The joy of selling online is location independence. Sure, you need to think carefully about the logistics of fulfillment and where to locate your customer-service folks, but when it comes to buyers, the charm of e-commerce is that they can--and do!--come from anywhere, right?

Not so fast, says new research out of the Wharton School. The study from marketing professor David R. Bell and doctoral candidate Jae Young Lee is based on a detailed analysis of online men's clothing retailer and digs deep into how offline realities impact the company's online sales. The real world and the world of pixels, it turns out, are more intimately tied together than conventional wisdom might have you believe.

"This study dispels a couple of misconceptions. The first the fact that the online world is somehow disconnected from the offline. The offline world explains a lot of what's going on in the online world," Bell told Knowledge@Wharton in a lengthy interview. Location, he goes on to say, is very important, and not just when it come to things like choosing a manufacturer or opening a physical office. Offline realities strongly influence where your online business' customers are going to come from.

"What we're finding is that it's still about location, but this time it's about the location of the customer. Where is that customer and with whom does that customer also live? That's what's really important in the world of e-commerce," Bell says.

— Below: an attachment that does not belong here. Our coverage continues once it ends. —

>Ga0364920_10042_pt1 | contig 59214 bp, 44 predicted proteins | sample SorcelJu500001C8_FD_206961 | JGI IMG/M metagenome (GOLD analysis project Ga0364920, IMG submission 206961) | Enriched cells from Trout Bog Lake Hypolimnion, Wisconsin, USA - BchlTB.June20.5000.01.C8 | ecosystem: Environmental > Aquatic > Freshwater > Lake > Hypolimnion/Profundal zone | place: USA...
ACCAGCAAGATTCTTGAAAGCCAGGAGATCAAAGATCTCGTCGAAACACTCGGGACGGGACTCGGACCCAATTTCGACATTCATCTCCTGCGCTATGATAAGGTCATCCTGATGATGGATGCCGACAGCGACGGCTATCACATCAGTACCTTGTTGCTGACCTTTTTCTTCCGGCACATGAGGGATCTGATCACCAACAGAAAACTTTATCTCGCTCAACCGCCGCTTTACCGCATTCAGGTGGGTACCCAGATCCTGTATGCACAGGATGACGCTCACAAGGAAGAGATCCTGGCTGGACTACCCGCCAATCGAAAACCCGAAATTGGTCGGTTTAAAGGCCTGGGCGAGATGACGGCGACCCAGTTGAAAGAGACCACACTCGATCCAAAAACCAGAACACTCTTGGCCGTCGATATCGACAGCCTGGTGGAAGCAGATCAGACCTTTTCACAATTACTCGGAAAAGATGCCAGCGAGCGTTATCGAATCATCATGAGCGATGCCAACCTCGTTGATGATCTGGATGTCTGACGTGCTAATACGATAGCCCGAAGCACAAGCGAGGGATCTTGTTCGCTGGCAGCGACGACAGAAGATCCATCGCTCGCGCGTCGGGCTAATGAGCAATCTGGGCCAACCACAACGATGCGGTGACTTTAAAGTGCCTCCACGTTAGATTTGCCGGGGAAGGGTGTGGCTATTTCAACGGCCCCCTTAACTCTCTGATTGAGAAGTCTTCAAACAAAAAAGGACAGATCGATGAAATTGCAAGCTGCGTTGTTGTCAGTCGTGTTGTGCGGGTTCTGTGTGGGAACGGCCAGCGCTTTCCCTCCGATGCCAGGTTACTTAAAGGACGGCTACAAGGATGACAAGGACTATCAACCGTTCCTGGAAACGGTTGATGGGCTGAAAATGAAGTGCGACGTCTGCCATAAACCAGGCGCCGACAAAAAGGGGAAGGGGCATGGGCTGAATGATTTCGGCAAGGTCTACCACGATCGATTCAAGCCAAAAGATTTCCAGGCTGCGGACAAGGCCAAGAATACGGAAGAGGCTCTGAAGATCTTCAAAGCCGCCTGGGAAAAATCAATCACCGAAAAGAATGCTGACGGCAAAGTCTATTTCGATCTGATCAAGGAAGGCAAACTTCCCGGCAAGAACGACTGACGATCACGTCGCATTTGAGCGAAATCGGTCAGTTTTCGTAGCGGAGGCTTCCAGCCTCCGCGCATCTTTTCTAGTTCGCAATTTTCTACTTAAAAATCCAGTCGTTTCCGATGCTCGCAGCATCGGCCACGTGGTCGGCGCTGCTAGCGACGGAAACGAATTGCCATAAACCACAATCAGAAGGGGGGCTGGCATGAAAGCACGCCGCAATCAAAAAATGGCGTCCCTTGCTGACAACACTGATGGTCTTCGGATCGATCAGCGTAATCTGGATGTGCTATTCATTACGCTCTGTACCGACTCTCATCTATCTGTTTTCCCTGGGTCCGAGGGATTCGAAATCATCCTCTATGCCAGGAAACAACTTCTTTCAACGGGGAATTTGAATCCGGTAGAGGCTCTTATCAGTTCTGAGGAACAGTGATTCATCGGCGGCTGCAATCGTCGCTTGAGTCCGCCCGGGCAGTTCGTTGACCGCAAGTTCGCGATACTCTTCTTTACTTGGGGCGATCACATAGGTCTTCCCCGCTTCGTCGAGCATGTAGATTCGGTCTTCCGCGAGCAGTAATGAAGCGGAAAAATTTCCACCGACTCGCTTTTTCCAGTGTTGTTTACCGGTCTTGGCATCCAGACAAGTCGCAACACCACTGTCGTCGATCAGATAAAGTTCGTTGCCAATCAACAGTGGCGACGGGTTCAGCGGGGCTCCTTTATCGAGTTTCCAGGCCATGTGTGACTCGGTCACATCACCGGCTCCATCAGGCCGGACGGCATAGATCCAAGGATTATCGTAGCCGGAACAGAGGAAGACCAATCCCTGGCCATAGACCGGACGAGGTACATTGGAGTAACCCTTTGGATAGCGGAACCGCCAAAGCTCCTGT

Offline Run-ins, Online Customers

How does that work? It turns out a surprising number of Bonobos customers come to the company through offline connections. "Existing customers are often the most powerful source of new customers for a firm," Bell notes. "This social and learning effect was really quite large. Up to half of the new customers that came into the firm... got there because the information was shared from one customer to another in an offline environment."

Simply put, you might not have a physical location for people to cluster around, but that doesn't mean that other offline factors won't affect where your customers come from and how you acquire new ones. "The offline environment is going to explain a lot about the success in online sales. The firm really needs to think about what kind of locations are going to be most fruitful and why," Bell says.

He goes on to offer a practical example from the research: "The firm that we looked locations where customers were more apt to talk to each other and trust each other, there was a greater sales diffusion online. The target customer in this case is a male, aged 25-45, who is somewhat fashion-forward. It turns out that a good proxy for where those males are congregating is the number of bars and liquor stores per capita in a location. We had some sociological theory that told us about interaction and then we were able to go to public data and find a variable that was actually a pretty good proxy."

Putting the Insights to Use

The link between liquor stores and fashionable men looking to shop online is unexpected and interesting, but is there a more general takeaway here? Bell insists e-commerce companies of all sorts can look to these correlations to better target potential customers and also plan any offline efforts, which the data suggests can yield big dividends when it comes to online orders.

"What everybody is realizing now, whether you are Rent the Runway or Birchbox or even Amazon, in addition to Warby Parker and and many others, is that you really need to operate both online and offline," he concludes. "There are certain things that the online environment does for you--it makes fulfillment easy, it makes it easy to scale. But there are other critical things that offline does for you, as well. It makes it much easier to relay information to other people. It also makes it much easier to build credibility about your brand if you really have a physical world presence."

As an online retailer, are you spending too little time thinking about the offline lives of your customers?